Students encouraged to “Never Forget” at 9/11 ceremony held at Daleville High

BY Jan Murray jmurray@southeastsun.com

  • 15 September 2016
  • Author: Admin Assistant
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Students encouraged to “Never Forget” at 9/11 ceremony held at Daleville High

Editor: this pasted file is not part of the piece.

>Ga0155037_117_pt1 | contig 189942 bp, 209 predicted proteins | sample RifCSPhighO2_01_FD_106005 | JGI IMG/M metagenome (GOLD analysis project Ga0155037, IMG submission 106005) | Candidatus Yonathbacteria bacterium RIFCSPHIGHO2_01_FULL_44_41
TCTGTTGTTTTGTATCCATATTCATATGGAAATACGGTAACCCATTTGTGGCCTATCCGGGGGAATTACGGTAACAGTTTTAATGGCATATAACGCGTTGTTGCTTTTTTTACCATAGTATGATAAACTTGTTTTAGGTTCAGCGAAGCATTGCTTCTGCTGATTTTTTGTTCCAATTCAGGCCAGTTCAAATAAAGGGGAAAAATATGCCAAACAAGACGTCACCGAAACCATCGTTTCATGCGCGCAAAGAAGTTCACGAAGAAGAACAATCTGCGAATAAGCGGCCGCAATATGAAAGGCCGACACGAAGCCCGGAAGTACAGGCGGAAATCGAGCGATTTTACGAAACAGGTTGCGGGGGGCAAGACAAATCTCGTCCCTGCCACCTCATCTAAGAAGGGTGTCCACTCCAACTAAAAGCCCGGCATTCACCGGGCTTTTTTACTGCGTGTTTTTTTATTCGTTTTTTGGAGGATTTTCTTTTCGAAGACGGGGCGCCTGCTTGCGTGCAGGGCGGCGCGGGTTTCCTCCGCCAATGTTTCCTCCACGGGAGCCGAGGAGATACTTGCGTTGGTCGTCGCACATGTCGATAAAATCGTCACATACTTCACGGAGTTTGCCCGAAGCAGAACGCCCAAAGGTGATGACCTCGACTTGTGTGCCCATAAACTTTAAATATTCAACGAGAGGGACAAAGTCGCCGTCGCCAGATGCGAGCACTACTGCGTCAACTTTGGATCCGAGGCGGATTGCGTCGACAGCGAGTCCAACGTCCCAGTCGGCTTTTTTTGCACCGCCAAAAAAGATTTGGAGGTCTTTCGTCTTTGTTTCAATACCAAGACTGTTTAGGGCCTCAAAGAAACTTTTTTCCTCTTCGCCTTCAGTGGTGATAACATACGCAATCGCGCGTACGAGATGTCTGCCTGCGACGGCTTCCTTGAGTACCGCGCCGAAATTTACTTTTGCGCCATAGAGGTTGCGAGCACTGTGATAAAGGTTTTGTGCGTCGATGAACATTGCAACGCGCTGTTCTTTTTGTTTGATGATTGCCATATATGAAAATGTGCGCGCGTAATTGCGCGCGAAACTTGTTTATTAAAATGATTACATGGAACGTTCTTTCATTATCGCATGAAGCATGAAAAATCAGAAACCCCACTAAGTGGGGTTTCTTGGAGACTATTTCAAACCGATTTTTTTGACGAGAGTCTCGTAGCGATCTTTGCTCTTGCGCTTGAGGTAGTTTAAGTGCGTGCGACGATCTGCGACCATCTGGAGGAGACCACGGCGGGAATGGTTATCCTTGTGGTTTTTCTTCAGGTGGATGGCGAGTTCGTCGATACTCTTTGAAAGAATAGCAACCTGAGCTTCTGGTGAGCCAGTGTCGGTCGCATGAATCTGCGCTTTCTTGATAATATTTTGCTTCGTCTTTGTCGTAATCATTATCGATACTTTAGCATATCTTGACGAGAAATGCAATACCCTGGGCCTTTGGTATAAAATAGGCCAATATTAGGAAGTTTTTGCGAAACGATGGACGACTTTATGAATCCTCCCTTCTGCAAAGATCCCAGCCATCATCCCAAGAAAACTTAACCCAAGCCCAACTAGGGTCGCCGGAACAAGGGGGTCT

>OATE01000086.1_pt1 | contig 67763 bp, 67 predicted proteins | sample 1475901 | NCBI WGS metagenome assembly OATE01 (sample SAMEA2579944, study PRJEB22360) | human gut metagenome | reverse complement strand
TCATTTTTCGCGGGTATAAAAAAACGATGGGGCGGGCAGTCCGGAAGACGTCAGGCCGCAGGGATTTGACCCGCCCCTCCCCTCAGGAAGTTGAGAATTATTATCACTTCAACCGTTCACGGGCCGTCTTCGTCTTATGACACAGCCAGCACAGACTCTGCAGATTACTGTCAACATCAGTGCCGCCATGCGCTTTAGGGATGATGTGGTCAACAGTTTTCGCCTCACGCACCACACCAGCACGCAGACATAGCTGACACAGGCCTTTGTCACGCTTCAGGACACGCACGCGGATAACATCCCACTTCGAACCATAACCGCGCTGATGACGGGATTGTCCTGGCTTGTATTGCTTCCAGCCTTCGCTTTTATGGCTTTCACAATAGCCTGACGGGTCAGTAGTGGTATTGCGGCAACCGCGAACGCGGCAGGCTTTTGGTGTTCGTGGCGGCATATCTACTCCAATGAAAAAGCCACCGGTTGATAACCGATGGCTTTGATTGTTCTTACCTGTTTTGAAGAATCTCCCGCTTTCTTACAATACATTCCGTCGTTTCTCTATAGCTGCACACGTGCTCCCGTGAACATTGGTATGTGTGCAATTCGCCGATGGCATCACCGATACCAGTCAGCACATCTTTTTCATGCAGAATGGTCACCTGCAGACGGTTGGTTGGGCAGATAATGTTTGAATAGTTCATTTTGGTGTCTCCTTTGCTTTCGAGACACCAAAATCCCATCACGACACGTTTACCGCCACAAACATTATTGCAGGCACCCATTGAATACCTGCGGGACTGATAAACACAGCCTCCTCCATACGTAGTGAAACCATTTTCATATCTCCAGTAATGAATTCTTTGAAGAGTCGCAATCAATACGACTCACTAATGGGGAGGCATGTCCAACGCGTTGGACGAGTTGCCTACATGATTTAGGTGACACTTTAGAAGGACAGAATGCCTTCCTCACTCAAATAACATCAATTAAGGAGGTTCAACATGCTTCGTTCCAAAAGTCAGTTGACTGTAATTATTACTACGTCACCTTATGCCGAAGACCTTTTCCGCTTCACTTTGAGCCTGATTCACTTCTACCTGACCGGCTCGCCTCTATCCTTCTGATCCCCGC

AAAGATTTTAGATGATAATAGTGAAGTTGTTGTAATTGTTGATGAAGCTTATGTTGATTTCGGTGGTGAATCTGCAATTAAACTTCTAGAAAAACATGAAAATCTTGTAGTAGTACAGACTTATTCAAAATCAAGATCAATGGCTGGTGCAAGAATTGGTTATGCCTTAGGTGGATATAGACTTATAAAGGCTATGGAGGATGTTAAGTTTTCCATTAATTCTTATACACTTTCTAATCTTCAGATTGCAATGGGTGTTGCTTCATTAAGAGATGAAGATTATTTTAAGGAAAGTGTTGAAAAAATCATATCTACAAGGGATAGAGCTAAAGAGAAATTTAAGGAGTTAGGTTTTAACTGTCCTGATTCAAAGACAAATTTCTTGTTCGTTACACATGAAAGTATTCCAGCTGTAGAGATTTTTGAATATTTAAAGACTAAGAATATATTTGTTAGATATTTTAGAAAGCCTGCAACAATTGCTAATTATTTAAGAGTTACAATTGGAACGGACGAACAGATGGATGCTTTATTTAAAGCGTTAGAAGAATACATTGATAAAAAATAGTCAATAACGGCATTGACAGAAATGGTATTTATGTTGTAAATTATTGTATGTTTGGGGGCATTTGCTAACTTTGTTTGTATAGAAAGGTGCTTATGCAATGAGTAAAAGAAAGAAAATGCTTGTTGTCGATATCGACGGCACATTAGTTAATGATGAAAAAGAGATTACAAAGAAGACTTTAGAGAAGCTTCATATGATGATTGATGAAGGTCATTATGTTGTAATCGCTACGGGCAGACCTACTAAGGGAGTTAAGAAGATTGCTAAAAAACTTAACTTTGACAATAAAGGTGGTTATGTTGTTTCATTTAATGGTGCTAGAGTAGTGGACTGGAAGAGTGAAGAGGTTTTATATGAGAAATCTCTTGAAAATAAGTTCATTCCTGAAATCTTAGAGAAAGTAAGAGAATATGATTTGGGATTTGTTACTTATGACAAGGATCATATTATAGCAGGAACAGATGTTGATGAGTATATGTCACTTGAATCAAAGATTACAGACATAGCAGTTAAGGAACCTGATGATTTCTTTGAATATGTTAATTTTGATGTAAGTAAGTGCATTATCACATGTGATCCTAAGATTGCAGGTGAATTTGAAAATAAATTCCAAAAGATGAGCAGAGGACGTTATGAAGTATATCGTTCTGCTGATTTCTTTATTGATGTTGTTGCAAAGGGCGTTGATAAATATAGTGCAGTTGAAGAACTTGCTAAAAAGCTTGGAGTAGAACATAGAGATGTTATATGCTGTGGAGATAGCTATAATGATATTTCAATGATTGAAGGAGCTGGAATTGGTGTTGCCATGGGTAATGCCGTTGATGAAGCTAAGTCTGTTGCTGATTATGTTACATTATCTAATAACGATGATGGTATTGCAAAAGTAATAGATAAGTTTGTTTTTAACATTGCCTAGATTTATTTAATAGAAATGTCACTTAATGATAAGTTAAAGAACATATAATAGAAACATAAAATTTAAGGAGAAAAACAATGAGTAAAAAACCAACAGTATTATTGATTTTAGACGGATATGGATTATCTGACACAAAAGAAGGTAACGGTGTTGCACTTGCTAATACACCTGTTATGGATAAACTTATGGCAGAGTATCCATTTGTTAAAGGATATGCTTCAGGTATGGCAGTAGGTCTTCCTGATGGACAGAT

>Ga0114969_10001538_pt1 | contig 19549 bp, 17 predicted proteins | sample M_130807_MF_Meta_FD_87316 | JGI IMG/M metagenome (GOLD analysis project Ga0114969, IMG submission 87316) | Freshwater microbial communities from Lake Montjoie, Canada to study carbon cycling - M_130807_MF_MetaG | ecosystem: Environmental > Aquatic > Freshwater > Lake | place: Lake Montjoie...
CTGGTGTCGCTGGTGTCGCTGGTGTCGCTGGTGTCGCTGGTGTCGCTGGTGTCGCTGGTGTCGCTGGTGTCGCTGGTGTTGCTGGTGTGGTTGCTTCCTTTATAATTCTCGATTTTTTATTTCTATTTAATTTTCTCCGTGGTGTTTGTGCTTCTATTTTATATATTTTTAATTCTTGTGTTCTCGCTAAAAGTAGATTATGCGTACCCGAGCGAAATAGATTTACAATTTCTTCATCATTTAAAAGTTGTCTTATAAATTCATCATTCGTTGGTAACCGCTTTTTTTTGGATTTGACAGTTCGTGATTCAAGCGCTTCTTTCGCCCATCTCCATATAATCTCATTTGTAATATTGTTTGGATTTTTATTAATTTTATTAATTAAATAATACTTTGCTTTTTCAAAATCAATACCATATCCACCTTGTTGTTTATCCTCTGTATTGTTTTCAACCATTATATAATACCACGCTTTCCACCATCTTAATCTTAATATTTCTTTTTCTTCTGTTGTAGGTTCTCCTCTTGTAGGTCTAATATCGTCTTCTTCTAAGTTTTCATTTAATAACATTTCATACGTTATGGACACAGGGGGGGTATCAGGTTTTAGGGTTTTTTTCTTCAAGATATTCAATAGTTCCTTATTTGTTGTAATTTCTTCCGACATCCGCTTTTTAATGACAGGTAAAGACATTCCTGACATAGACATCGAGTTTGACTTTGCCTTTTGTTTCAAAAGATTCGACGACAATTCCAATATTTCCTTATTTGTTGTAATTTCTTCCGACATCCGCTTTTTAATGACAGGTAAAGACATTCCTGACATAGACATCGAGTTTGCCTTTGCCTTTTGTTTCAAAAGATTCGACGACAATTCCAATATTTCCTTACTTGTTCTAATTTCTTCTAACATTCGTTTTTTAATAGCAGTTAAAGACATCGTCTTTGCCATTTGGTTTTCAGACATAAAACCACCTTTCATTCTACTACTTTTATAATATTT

Even with 500+plus students, faculty, staff and others in the Daleville High School gymnasium Monday morning, Sept. 12, it was quiet enough to hear a pin drop once Principal Josh Robertson explained the purpose of 30 seconds of silence—to somewhat align with the nearly 3,000 who died on Sept. 11, 2001 during Al Qaeda terrorist attacks on the two World Trade Center towers in New York City, the Pentagon in Washington, D.C., and a downed hijacked plane in Pennsylvania that was presumed to be headed toward the nation’s capital.During the morning assembly, students watched as the Color Guard of the Warhawk Battalion of the Junior Reserve Officer Training Corps posted the colors and then listened as a brass ensemble of the high school band played the National Anthem while everyone placed their right hand over their heart.Robertson, along with JROTC Cadet Command Sgt. Maj. Lucy Jones, shared their personal memories of 9/11 and the importance of remembering 9/11 and respecting the flag when the National Anthem is being played.Jones related memories of her father, who was serving in the military at the time of the attacks, as well as the memories of her mother who worked on an Army post at the time and after the attacks, no one could get on or off the post. She said that hearing the memories of the day from her parents, aunts, uncles and others, gives her “chills.”“The fact that you think/thought that the United States is/was so safe, but then someone could come in and hurt our country like that is/was devastating for all of us,” said Jones. “Some of us were not even born yet, but when you hear the stories you kind of feel what was going on and it hurts to know that something like this has actually happened to us.”Jones went on to encourage her fellow students to respectful of the flag, those that fought and died for it and what it represents.“Some people take it as a joke, but it is a real important thing because all of us wouldn’t be sitting here if someone had not been fighting for us,” said Jones. “It’s a symbol of those that have served, those that died and those that are still serving. Take the time out and be respectful.”Robertson said, “For many of you sitting here, this is the only world you’ve ever known. You were born after 9/11 and things don’t seem different for you.” He went on to explain the freedoms he experienced in his life prior to 9/11, such as freely going onto Fort Rucker and enjoying all it had to offer without checkpoints, without identification badges and so forth. “It was a wide-open place,” he said. “There were no checkpoints…but all that changed Sept. 11, 2001. Our entire country changed.”The principal, who was in his first year of teaching, explained that while every generation has a moment or two in time to mark happenings, whether the start of a war or some other event, the 9/11 tragedy was the first to be broadcasted live around the world.“As soon as the first plane struck the towers on Sept. 11, news coverage began. And live on television a second plane struck the other tower. Then an hour after that plane struck, that tower collapsed to the ground on live television for everyone to see,” said Robertson. “Not too long after that, the second tower collapsed. It changed people’s lives. As Lucy said we are the United States and were supposedly untouchable. But, people came to our country and showed us that it wasn’t that way. That’s the importance of remembering 9/11. To know that while we have petty differences…we are one unified country that has a common thread…15 years ago some people changed the way we look at things.”Robertson went on to explain that in any video that can be watched about the 9/11 attacks is the visual of first responders running toward the danger while everyone else was running away from it. During that portion of the speech, Daleville Rescue Squad member Kevin Turley received a live call on his radio and had to rush out of the assembly and Robertson used that as another example of what and how such personnel respond in emergencies.Police Chief Harvey Mathis, School Resource Officer Jason Myers and Firefighter Ken Smith then rose as the entire assembly gave them a rousing standing ovation. After the ceremony, numerous students greeted the first responders and thanked them for their service.Smith said the ceremony meant a lot to him, but it is very hard to put into words what 9/11 means to him personally.Mathis said, “I’m proud we were able to participate in a ceremony that honors the firefighters, police and rescue people because so many of them gave up their lives on 9/11. To see the students so eagerly watching and participating shows that patriotism isn’t dead and there are people that still have respect…It was real inspiring for me to see that.”Myers said he was really pleased with the outcome of the special assembly and it is all emotional to him when he remembers being in his twelfth grade English class and school “coming to a halt” as the day’s events unfolded live on television. “Everything changed from that point on…I’m really proud to be a police officer and serve the city and the people of the state of Alabama.“We want to remember things. We don’t want to repeat actions of the past. But, we also have to always know where we come from…We need to know where the good and the bad of our country come from. The things that you learn about what happens around you is going to shape your whole future. It’s going to shape who you are,” Robertson reminded the students. “You guys are the future of our nation…It’s extremely important that you take time, like Lucy said, to reflect on things when they happen and after they happen…Nearly 3,000 people lost their lives on 9/11…The city of Daleville only has a population of about 5,000. So imagine that if something happened here in Daleville and there were only 2,000 people left. That is what 9/11 took away from our country.”